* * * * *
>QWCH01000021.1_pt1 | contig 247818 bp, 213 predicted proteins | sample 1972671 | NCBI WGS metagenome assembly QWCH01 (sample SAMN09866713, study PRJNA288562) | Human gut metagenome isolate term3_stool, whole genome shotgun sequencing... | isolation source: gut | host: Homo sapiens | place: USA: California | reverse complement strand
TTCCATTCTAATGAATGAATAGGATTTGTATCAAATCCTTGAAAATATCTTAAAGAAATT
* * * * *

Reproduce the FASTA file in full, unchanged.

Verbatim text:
>QWCH01000021.1_pt1 | contig 247818 bp, 213 predicted proteins | sample 1972671 | NCBI WGS metagenome assembly QWCH01 (sample SAMN09866713, study PRJNA288562) | Human gut metagenome isolate term3_stool, whole genome shotgun sequencing... | isolation source: gut | host: Homo sapiens | place: USA: California | reverse complement strand
TTCCATTCTAATGAATGAATAGGATTTGTATCAAATCCTTGAAAATATCTTAAAGAAATT